"To secure things on the Internet, we need to know what things we have as a first step," Demopoulos says. There are lots of ways to potentially find what is on any network, he says, including passive listening at network aggregating points, and scanning networks with automated tools that run periodically.
"This works well today, but will not in the future," Demopoulos says. "We will be living in an increasing IPv6 and IPv4 world. You cannot scan an IPv6 subnet, so this technique will not work. An IPv6 subnet is just too big. Organizations need to start planning now on how they will do device discovery in the future. The first step to securing those devices is knowing that they are there."
Security needs to be built in as the foundation of IoT systems, "and that's blatantly not happening," Rose says. "We need to place security at the most capable point in the technology chain and then subject it to rigorous validity checks, authentication, data verification, etc. In addition all the data needs to be encrypted."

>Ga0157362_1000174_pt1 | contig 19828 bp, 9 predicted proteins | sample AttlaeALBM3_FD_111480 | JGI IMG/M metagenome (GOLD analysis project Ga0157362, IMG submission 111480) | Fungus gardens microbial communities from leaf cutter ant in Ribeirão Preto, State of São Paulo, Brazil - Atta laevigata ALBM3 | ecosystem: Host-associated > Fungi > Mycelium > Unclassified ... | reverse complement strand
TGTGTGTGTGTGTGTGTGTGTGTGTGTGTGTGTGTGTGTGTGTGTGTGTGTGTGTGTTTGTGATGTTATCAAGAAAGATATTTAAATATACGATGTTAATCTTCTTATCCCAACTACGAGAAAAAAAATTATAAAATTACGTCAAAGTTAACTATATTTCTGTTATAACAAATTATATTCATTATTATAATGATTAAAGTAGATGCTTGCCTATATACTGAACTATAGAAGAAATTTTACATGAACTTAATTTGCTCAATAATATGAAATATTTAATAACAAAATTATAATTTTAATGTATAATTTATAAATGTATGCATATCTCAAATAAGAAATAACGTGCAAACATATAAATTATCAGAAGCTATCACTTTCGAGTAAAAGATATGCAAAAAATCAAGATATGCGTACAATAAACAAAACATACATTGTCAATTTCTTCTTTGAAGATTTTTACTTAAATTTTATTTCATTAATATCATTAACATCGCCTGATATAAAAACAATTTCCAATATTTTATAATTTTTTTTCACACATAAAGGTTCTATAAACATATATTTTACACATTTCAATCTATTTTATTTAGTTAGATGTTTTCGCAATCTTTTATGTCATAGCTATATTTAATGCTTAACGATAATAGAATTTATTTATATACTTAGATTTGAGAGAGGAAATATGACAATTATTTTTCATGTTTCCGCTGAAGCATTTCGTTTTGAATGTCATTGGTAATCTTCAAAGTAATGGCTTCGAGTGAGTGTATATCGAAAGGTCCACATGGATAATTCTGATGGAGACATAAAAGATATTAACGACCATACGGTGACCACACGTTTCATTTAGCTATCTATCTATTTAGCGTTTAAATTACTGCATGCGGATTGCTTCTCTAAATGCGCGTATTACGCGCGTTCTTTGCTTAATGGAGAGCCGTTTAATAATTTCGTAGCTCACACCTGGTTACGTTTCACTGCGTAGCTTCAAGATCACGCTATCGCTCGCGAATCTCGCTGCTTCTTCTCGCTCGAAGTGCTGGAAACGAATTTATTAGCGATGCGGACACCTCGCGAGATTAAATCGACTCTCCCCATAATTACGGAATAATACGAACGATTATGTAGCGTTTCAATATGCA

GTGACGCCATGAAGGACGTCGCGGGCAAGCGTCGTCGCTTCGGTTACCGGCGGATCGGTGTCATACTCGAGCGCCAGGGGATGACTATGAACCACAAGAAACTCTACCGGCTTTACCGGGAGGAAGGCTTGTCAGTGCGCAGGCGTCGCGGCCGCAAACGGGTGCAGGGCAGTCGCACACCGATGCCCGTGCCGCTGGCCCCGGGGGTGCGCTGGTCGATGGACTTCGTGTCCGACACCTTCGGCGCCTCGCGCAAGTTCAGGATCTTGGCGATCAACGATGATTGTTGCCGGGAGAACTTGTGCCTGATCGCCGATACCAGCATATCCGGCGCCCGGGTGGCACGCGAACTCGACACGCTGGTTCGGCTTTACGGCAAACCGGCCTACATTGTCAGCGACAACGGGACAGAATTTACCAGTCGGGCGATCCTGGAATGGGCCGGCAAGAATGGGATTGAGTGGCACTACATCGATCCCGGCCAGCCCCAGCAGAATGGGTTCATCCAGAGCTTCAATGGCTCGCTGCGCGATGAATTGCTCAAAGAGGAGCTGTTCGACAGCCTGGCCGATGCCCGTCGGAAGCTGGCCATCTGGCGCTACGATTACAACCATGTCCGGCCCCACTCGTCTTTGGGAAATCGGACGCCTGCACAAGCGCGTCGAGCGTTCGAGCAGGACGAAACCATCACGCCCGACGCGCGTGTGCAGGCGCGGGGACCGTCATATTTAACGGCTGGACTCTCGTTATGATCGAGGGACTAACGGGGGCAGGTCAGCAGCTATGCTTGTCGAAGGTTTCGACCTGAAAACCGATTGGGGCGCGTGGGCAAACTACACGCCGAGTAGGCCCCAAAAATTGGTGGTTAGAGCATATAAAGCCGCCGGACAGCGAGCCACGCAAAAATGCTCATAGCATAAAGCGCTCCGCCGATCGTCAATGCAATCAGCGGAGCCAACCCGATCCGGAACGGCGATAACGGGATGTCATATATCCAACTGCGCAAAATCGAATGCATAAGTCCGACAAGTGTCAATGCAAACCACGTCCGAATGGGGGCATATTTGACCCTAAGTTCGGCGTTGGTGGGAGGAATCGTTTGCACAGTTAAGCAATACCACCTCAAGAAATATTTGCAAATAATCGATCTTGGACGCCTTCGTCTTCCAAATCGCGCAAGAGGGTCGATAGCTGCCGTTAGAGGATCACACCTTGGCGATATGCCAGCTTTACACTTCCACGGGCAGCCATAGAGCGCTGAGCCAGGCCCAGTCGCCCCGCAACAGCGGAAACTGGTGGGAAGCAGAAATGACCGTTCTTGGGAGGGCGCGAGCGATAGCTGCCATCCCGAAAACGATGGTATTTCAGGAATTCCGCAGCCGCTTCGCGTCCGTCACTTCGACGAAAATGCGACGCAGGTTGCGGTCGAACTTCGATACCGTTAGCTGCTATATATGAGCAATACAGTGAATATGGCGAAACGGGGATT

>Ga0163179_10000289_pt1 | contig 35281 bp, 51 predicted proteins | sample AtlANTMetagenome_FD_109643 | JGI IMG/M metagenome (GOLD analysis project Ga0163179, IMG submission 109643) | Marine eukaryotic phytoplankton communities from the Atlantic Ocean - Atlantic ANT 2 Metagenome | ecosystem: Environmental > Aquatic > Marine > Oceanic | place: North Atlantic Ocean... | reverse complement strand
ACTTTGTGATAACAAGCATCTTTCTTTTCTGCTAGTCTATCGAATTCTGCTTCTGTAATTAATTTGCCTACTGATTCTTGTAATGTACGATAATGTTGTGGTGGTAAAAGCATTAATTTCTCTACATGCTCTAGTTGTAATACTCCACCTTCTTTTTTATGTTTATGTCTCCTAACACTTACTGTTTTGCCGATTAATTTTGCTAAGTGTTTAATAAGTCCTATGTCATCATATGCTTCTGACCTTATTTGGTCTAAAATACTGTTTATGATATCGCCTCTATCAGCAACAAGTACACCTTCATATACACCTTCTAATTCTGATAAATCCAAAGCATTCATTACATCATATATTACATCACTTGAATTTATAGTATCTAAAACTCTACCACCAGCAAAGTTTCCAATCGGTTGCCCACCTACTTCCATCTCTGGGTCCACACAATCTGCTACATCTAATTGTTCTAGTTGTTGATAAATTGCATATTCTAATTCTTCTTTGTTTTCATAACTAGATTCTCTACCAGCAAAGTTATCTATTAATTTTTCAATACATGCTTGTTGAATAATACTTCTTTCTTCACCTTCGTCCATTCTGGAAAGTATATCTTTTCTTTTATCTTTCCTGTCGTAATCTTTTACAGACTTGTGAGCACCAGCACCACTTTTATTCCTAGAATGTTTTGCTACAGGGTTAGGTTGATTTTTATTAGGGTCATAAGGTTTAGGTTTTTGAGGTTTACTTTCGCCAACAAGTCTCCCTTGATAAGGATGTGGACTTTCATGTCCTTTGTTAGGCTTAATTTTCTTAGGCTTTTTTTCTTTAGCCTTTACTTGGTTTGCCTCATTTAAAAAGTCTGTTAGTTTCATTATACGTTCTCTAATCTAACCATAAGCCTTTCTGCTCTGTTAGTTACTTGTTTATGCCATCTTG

At the application level, software development organizations need to be better at writing code that is stable, resilient and trustworthy, Rose says. "They can achieve some of this through better code development standards, training, threat analysis and testing," he says. "Unfortunately, they will always be dependent upon the logical layers beneath them, [for example] the hardware, virtualization layer and the operating system."
These layers need to be reviewed and hardened to ensure that the platform is secure all the way up, Rose says. "In addition, as systems interact with each other, it's essential to have an agreed interoperability standard, which is rock solid, he says. "These are the foundations upon which the IOT will be built."
The IoT: A primer
The Internet of Things (IoT) is still somewhat of a vague concept and carries a number of definitions. The IoT in general refers to an Internet-like structure that connects uniquely identifiable objects, basically anything that can be tagged with an identifying chip.
The "things" in the network take on virtual representations, and can interact with each other as well as gather data such as when and how objects are being used, their operating condition, etc.
Talk of the IoT first emerged through the work of the Auto-ID Center, a non-profit collaboration of private businesses and academic institutions that began creating of an Internet-like infrastructure that could be used to track goods around the world via radio frequency identification (RFID) tags containing Electronic Product Codes.
When the center closed in 2003, EPCGlobal was created to continue the effort to commercialize EPC technology, and the center's research continues today at Auto-ID Labs operated by universities around the world.
Sign up for Computerworld eNewsletters.